The Holocaust was an impossibly mortifying event in human existence. No words can do its carnage justice. No image can speak to its true horror. And while many filmmakers have tried to depict its revulsion, director Frank Pierson chose a different angle with his film, Conspiracy. The movie is a dramatic retelling of the Wannsee Conference, in which high-ranking Nazi officials sorted out how to resolve the “Final Solution of the Jewish Question.”
So, essentially, we have a bunch of middle-aged white men planning the slaughter of millions while smoking expensive cigarettes and eating well-prepare food. If I’m making Conspiracy sound any less horrifying than it actually is, do forgive me. This film is fucking terrifying.
4. The Life and Death of Peter Sellers (2004)
Peter Sellers was a weird guy. His wives feared him, his children hated him, and his film characters forever lived with him. Or he lived with them. Point is, by most all accounts, Sellers was a mad, tormented genius, and Geoffrey Rush does a miraculous job recreating him. The film depicts Sellers on the set of his most famous films, while battling self-imposed family strife at home. With a slew of stellar supporting performances (John Lithgow as Blake Edwards, Stanley Tucci as Stanley Kubrick, Charlize Theron as Britt Ekland, and more), this film is a haunting dramatization of a haunted man. The kind of movie you’re not sure you’re supposed to laugh at.
3. 61* (2001)
During the 1961 baseball season, famed Yankees Roger Maris and Mickey Mantle fought to break Babe Ruth’s single season homerun record. Billy Crystal’s dedicated biopic documents the power, fame, and ultimate isolation that accompanies being in the public eye. While I believe both Thomas Jane (as Mantle) and Barry Pepper (as Maris) have delivered better performances as actors, their respective work in 61* is some of the finest acting I’ve seen on HBO. As for the film itself, it remains one of my all time favorite baseball pictures. A worthy ode to the days of yesteryear.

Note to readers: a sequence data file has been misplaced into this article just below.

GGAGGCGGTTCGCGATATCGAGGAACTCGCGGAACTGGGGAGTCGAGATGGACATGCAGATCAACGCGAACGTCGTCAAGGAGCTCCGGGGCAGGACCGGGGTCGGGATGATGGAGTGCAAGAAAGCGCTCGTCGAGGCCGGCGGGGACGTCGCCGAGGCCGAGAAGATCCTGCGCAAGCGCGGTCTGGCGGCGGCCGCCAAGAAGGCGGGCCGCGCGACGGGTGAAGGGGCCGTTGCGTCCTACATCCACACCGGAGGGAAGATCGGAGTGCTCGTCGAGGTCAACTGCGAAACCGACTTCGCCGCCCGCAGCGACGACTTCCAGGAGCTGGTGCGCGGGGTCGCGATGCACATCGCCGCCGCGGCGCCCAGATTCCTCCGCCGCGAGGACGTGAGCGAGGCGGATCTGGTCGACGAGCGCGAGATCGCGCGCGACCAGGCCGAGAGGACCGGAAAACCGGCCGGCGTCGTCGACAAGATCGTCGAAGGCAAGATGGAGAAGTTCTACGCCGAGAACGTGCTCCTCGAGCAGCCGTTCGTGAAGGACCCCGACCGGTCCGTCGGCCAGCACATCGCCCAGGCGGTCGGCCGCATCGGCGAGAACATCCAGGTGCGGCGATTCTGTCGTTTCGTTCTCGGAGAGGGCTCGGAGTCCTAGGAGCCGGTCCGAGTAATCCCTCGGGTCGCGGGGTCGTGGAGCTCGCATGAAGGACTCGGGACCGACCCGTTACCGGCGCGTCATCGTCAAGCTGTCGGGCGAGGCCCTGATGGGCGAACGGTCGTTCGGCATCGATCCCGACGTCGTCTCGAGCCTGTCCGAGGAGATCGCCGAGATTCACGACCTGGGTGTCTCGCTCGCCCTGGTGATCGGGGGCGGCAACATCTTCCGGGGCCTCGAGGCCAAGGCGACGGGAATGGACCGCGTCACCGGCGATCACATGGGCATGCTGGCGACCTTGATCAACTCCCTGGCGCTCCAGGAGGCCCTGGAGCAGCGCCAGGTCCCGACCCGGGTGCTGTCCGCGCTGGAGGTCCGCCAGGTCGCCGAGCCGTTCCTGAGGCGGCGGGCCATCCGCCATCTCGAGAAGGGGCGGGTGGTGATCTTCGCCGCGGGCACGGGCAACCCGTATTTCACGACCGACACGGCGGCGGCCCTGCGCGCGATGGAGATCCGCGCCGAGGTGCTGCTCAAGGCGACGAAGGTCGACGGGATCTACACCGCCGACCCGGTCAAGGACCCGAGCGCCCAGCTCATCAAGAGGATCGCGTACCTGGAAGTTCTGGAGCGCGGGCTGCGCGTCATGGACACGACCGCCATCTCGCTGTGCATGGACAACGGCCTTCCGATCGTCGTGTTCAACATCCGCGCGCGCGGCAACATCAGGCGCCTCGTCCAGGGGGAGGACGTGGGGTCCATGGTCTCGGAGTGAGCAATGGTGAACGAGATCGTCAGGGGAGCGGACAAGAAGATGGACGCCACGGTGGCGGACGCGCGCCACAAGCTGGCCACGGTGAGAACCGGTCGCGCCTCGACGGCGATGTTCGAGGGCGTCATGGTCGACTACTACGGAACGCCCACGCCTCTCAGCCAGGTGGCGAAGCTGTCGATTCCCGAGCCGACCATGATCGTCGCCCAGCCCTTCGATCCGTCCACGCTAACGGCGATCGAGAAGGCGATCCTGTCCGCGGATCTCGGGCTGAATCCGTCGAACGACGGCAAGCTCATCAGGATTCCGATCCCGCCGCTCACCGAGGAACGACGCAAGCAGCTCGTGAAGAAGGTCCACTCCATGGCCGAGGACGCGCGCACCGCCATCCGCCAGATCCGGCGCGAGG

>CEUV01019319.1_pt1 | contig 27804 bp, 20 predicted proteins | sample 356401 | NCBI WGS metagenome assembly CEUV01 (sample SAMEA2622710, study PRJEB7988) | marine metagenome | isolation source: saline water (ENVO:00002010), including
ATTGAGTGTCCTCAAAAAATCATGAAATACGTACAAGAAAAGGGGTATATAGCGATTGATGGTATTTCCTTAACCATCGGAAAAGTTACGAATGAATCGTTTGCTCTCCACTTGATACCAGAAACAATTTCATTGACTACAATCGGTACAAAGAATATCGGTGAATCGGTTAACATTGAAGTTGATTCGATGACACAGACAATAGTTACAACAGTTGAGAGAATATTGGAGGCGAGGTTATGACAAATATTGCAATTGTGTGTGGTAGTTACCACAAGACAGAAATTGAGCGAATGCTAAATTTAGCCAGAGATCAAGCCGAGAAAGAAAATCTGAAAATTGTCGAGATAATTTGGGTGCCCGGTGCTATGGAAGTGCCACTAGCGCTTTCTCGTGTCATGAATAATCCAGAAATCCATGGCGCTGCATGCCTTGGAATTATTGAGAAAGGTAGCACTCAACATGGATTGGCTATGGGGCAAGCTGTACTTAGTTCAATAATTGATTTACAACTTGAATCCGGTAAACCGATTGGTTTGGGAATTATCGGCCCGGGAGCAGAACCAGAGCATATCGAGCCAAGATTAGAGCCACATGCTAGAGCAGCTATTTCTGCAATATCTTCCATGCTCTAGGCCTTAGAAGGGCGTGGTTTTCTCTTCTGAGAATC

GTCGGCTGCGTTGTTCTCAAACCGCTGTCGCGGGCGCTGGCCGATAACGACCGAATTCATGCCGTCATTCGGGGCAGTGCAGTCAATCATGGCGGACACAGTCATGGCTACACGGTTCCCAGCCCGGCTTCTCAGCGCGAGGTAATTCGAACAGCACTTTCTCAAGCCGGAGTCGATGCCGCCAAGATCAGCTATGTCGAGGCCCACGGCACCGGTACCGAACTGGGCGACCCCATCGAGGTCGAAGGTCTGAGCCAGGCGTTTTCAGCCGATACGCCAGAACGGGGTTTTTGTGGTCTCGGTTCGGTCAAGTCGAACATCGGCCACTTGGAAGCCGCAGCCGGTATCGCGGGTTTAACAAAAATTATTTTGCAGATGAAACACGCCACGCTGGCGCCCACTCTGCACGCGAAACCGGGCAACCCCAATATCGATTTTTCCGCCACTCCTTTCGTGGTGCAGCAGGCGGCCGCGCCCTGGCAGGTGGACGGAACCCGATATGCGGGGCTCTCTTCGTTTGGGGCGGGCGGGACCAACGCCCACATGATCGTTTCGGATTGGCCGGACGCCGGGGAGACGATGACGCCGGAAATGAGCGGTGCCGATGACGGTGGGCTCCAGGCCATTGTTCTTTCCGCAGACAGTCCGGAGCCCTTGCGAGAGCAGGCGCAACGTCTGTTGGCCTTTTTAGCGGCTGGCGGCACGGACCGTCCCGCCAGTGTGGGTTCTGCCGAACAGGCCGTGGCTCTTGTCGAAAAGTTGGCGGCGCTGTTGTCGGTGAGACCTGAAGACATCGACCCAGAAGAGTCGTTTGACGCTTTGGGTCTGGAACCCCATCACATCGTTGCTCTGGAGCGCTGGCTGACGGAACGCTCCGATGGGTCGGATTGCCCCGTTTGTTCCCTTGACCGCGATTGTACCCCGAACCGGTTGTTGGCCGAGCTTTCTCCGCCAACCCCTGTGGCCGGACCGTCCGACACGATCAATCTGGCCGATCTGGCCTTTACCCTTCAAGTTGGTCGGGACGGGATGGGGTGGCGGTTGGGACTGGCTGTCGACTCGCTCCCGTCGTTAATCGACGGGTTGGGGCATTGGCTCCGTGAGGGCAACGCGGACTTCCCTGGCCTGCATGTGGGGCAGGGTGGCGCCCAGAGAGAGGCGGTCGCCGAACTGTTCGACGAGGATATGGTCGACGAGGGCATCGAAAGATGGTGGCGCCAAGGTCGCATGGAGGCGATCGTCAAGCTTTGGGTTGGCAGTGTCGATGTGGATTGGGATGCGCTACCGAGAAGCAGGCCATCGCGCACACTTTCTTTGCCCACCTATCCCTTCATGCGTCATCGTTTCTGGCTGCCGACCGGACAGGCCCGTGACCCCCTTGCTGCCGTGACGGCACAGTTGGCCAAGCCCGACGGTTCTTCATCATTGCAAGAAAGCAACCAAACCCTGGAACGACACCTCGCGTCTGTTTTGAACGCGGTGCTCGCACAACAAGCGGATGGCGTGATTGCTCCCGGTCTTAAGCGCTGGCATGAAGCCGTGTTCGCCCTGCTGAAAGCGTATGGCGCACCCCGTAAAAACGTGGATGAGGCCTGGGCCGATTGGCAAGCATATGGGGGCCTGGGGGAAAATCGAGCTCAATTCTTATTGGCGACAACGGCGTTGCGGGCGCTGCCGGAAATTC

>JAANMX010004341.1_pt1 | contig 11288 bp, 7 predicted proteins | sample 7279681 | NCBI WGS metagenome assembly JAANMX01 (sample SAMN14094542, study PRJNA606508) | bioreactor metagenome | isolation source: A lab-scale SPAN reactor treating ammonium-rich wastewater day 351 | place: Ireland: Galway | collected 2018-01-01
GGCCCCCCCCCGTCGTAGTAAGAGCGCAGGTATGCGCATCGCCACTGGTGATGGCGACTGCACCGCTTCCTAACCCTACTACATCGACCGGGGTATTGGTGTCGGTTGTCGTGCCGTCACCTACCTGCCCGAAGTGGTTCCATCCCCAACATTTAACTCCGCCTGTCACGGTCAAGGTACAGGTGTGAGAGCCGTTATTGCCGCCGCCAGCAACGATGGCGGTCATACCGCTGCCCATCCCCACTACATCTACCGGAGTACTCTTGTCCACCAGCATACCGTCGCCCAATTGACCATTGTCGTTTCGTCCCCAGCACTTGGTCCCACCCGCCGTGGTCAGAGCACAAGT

2. Wit (2001)
HBO likes making films about real people who have done memorable things. The eight movies I’ve covered so far speak to that. The final two, however, are original films based on articulate plays, directed by cinematic vets. First up is Mike Nichols’ Wit, which chronicles one woman’s fight with ovarian cancer. The kicker is, there’s no pity to Vivian Bearing’s demeanor. Emma Thompson plays Vivian as a headstrong educator ferociously equipped with the skill the title indicates. As the film progresses, Vivian gets physically sicker, but the movie becomes more oddly humorous. Wit is a film for people who love watching other people talk, and talk well. Thompson, who also adapted the script with Nichols, has arguably never been better.
1. Dinner with Friends (2001)
Apparently, 2001 was a great year for HBO films. Four movies on this list were released that year, the best being Norman Jewison’s Dinner with Friends. The film, based on Donald Margulies’ play, is a handful of extended scenes that accurately depict the hell of marriage. The two couples in Dinner with Friends have lived the highs and lows of married life, and are still scrambling to figure it all out.
Gabe (Dennis Quaid) and Karen (Andie MacDowell) are the seemingly happy ones. The suburban home, kids, dinner parties, love. But behind closed doors, Gabe and Karen are crumbling. Petty disagreements lead to dangerous hypothetical questions, words tangle, feelings are hurt, it never ends. Tom (Greg Kinnear) and Beth (Toni Collette) are the battered ones. They’re miserable, and everyone knows it. They scream, berate, abuse, break up, make up – a vicious cycle of love lost.
As couples, we’re almost certain both Gabe/Karen and Tom/Beth will not be all right. But as individual people, maybe there is still hope. Maybe.
Ten More I Love
Citizen Cohn (1992)
Grey Gardens (2009)
Hysterical Blindness (2003)
Live From Baghdad (2002)
The Sunset Limited (2011)
Taking Chance (2009)
Tsunami: The Aftermath (2006)